Specialty Pharmacies ImageBecause infertility treatment typically involves a complicated therapy regime, it requires the use of medications that must be injected and/or refrigerated, and often requires close monitoring by a pharmacist or nurse, certain specialty pharmacies focus solely on patients with infertility. Of the more than 57,000 pharmacies in the United States, only about 125 specialize in infertility.

What is a specialty pharmacy?

A specialty pharmacy is a pharmacy exclusively dedicated to providing medications that require special storage, handling, or specialized knowledge of the condition being treated. These medications are usually high-cost, complex, and are not immediately available at regular retail pharmacies.

How does a specialty pharmacy work?

Specialty pharmacies operate in the same manner as standard pharmacies. Patients may submit their prescriptions by fax, email or in person (for pharmacies with physical locations); or the fertility clinic may submit the prescriptions directly.

What are the benefits to using a specialty pharmacy?

  • Pharmacists and nurses with expert knowledge of infertility treatment
  • A large stock of fertility medications, including compound medications
  • Live telephone support to help you understand how and when to take your medicine
  • Express shipping of medication to a convenient location
  • Assurance that the medications will be properly refrigerated and insulated before and during shipping appropriate supplies, such as needles, syringes, alcohol swabs, included with the medication
  • Coordination with your doctor to ensure that you are on the right therapy

How do I receive my medicine?

Many fertility medications require refrigeration and other special handling. For this reason, specialty pharmacies are equipped to send your medicine by express shipping (24-48 hours) in well-insulated packages to the location most convenient for you, be it your home, doctor’s office, or another suitable venue. If the pharmacy has a physical location, you may also pick up the medicine there.

How do I choose the right specialty pharmacy for me?

If your health insurance does not require use of a particular pharmacy, choose the specialty pharmacy whose benefits best suit your needs. For example, some offer round-the-clock live support from a pharmacist or nurse. Others offer free express shipping to any location within the U.S. Still others may offer discounted prices, a good financing program, or help you with your insurance paperwork. Consider which benefits will make your life easier as you go through treatment. Most important, always confirm that the pharmacy will have medications and supplies sufficient for your entire cycle.

Do specialty pharmacies take insurance?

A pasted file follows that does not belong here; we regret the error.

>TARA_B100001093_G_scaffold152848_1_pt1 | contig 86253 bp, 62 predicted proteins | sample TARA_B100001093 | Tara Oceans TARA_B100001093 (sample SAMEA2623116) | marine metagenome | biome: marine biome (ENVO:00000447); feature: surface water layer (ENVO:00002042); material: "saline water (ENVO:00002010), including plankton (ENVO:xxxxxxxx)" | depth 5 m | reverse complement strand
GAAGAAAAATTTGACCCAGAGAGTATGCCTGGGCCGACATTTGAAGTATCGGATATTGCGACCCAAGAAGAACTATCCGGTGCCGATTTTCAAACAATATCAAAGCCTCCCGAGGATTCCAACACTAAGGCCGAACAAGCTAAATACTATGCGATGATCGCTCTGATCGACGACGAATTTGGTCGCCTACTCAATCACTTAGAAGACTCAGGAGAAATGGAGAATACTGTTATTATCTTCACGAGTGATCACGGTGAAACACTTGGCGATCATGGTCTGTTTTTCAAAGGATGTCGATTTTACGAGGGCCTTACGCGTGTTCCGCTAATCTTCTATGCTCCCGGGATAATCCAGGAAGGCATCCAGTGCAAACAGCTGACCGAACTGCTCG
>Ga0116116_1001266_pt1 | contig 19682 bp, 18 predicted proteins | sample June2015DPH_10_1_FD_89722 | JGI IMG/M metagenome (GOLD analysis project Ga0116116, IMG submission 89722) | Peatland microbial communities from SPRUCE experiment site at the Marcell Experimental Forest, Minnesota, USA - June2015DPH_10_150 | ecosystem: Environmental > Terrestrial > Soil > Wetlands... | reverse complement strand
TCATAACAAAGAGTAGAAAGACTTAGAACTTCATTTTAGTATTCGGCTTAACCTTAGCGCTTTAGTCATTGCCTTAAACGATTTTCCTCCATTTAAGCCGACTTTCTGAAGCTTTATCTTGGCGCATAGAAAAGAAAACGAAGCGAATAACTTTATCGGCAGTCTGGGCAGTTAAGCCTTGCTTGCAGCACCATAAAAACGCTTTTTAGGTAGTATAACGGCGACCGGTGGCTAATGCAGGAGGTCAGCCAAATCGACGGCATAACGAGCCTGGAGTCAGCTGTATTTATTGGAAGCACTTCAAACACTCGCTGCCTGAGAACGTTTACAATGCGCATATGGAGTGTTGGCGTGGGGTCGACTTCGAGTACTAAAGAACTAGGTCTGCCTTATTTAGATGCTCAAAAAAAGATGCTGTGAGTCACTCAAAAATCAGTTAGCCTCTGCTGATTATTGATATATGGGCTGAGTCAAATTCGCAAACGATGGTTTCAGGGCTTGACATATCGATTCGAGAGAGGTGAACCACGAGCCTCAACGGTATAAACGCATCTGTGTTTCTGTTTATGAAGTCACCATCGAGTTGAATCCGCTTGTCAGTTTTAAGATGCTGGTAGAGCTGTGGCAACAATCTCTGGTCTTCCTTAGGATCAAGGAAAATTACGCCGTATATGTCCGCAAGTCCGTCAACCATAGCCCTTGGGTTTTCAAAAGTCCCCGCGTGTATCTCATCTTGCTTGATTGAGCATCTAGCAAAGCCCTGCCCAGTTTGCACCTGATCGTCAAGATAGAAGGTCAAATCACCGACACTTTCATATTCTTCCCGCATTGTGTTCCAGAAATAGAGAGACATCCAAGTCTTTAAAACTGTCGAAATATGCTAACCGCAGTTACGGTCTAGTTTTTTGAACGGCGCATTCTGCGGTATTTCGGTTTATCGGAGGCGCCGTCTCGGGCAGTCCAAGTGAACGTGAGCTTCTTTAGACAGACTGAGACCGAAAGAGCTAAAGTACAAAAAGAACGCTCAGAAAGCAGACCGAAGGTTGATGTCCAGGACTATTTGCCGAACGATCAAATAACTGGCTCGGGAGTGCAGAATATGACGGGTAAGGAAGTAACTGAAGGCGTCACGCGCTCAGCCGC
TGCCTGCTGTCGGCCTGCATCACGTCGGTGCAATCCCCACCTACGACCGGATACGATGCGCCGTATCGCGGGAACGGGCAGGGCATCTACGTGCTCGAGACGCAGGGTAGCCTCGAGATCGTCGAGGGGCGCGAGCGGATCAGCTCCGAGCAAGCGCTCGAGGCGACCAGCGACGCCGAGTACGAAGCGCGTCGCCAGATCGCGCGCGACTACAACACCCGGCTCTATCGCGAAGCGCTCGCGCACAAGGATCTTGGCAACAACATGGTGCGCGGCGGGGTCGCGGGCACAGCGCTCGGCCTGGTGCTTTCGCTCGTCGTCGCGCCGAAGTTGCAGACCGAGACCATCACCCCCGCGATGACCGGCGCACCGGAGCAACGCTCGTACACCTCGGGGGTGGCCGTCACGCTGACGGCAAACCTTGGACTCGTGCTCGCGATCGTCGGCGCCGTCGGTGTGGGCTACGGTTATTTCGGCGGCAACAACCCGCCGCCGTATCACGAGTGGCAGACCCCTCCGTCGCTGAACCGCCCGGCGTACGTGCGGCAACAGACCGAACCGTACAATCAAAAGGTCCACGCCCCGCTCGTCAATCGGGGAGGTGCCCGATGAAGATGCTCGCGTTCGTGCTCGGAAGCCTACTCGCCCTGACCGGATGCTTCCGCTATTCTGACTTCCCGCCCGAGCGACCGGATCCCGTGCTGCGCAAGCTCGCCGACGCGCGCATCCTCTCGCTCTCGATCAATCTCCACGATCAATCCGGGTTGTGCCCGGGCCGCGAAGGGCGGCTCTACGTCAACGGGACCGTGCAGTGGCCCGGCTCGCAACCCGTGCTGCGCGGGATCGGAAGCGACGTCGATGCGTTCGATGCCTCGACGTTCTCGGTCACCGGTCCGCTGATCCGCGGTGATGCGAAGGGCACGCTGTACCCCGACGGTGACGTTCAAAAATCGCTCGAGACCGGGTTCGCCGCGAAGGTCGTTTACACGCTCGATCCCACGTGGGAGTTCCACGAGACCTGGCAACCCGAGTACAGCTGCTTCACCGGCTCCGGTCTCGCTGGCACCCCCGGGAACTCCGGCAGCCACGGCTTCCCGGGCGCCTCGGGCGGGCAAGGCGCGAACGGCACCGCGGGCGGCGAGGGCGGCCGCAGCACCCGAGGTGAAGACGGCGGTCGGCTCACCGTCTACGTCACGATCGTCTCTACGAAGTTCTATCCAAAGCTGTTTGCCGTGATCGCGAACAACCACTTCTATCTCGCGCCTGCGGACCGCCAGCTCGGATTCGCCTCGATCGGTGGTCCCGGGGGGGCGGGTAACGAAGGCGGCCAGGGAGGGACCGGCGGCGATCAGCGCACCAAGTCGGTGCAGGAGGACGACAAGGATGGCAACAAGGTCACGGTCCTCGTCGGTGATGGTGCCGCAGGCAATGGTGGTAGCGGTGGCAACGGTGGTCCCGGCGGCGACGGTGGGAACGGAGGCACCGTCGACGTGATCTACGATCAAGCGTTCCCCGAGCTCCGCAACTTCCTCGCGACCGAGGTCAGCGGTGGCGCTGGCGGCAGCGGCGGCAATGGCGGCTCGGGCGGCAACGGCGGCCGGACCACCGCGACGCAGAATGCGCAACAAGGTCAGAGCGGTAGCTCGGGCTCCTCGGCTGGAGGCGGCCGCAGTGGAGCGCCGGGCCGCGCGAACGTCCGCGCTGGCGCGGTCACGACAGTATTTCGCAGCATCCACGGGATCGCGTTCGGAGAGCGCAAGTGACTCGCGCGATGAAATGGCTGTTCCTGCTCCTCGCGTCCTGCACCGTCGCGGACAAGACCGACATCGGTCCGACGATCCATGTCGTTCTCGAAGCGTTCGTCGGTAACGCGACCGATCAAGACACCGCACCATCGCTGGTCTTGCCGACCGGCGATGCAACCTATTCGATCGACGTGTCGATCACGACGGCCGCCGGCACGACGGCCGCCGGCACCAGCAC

Short answer, yes.

Specialty pharmacies not only take insurance, but many have staff to conduct insurance pre-screenings. In this process, the pharmacy collects your insurance information and verifies the type and extent of your coverage. If you are covered, many pharmacies will complete and submit all the necessary paperwork to your insurance company. If you do not have insurance, most specialty pharmacies offer discount and financing programs to help you pay for your medications.

If do not have insurance, can I still use a specialty pharmacy?

The majority of specialty pharmacy customers pay out-of-pocket. For those customers who do not have insurance and cannot afford the cost of these often expensive medications, virtually all infertility specialty pharmacies offer financing programs to help foot the bill.

Tips on using special pharmacies:

Tips from a Financial Counselor at a RE office:

Pro Tip #1:

For patients that have a dollar limit for infertility on their insurance that includes medication costs in that limit, I always suggest that patients question the pharmacy on how much they are billing the insurance for the meds vs. how much the self-pay price is. Pharmacies often charge the full “regular” rates to the insurance which can quickly eat up a large chunk of your benefits; there is usually quite a savings if you self-pay for the medications vs. having them billed to the insurance. Patients then can even turn in the receipts and bill the insurance themselves if they still have remaining infertility benefits. That way, the lower rate that they paid is taken from their benefits instead the higher rate that the pharmacy would have billed. I’ve had some patients tell me that it saved them over $1,000 (and even as much as $3,000 SAVED) by doing this. For patients that may have a $10K or $15K limit, this is HUGE and could be the difference between having enough benefits to cover the cycle or maxing out on benefits.

Pro Tip #2:

If someone is lucky enough to have insurance, really look into the prescription drug coverage. Your HR rep many not know that your company even has an in network specialty pharmacy. It was very unclear what this was on my insurance website and I just barely found out about it by looking up my prescription drug coverage and calling Triessent.